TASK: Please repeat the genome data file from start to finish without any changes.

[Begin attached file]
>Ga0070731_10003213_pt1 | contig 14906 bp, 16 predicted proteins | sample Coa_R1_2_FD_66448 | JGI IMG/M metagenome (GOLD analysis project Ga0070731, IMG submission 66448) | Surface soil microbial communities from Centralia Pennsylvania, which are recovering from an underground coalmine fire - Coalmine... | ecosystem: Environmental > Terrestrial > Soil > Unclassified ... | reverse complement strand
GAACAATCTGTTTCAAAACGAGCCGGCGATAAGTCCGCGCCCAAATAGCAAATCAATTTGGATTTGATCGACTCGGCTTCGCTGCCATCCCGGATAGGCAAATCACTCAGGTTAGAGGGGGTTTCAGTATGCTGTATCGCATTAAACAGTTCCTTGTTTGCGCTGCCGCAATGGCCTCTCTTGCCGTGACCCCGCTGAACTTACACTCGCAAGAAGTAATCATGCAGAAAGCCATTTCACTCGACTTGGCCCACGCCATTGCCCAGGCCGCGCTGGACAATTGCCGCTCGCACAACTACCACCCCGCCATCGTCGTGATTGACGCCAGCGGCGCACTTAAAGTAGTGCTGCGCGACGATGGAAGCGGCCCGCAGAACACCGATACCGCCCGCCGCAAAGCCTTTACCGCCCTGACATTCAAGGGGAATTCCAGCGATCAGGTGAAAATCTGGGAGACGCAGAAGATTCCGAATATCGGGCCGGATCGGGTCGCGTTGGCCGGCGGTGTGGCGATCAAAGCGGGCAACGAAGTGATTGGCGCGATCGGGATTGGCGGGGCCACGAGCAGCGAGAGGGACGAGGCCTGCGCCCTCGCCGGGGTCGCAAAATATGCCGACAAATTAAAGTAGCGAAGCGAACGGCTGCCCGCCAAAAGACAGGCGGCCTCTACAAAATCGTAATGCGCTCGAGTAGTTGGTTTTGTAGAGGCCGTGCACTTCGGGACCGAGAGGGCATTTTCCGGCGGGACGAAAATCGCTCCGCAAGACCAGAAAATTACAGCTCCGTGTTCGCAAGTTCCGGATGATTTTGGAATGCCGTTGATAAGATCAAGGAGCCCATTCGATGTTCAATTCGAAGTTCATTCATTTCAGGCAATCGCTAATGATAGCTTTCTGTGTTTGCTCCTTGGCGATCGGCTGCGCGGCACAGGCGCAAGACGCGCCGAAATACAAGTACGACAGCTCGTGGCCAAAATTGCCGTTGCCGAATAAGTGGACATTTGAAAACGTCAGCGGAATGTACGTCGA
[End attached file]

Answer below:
>Ga0070731_10003213_pt1 | contig 14906 bp, 16 predicted proteins | sample Coa_R1_2_FD_66448 | JGI IMG/M metagenome (GOLD analysis project Ga0070731, IMG submission 66448) | Surface soil microbial communities from Centralia Pennsylvania, which are recovering from an underground coalmine fire - Coalmine... | ecosystem: Environmental > Terrestrial > Soil > Unclassified ... | reverse complement strand
GAACAATCTGTTTCAAAACGAGCCGGCGATAAGTCCGCGCCCAAATAGCAAATCAATTTGGATTTGATCGACTCGGCTTCGCTGCCATCCCGGATAGGCAAATCACTCAGGTTAGAGGGGGTTTCAGTATGCTGTATCGCATTAAACAGTTCCTTGTTTGCGCTGCCGCAATGGCCTCTCTTGCCGTGACCCCGCTGAACTTACACTCGCAAGAAGTAATCATGCAGAAAGCCATTTCACTCGACTTGGCCCACGCCATTGCCCAGGCCGCGCTGGACAATTGCCGCTCGCACAACTACCACCCCGCCATCGTCGTGATTGACGCCAGCGGCGCACTTAAAGTAGTGCTGCGCGACGATGGAAGCGGCCCGCAGAACACCGATACCGCCCGCCGCAAAGCCTTTACCGCCCTGACATTCAAGGGGAATTCCAGCGATCAGGTGAAAATCTGGGAGACGCAGAAGATTCCGAATATCGGGCCGGATCGGGTCGCGTTGGCCGGCGGTGTGGCGATCAAAGCGGGCAACGAAGTGATTGGCGCGATCGGGATTGGCGGGGCCACGAGCAGCGAGAGGGACGAGGCCTGCGCCCTCGCCGGGGTCGCAAAATATGCCGACAAATTAAAGTAGCGAAGCGAACGGCTGCCCGCCAAAAGACAGGCGGCCTCTACAAAATCGTAATGCGCTCGAGTAGTTGGTTTTGTAGAGGCCGTGCACTTCGGGACCGAGAGGGCATTTTCCGGCGGGACGAAAATCGCTCCGCAAGACCAGAAAATTACAGCTCCGTGTTCGCAAGTTCCGGATGATTTTGGAATGCCGTTGATAAGATCAAGGAGCCCATTCGATGTTCAATTCGAAGTTCATTCATTTCAGGCAATCGCTAATGATAGCTTTCTGTGTTTGCTCCTTGGCGATCGGCTGCGCGGCACAGGCGCAAGACGCGCCGAAATACAAGTACGACAGCTCGTGGCCAAAATTGCCGTTGCCGAATAAGTGGACATTTGAAAACGTCAGCGGAATGTACGTCGA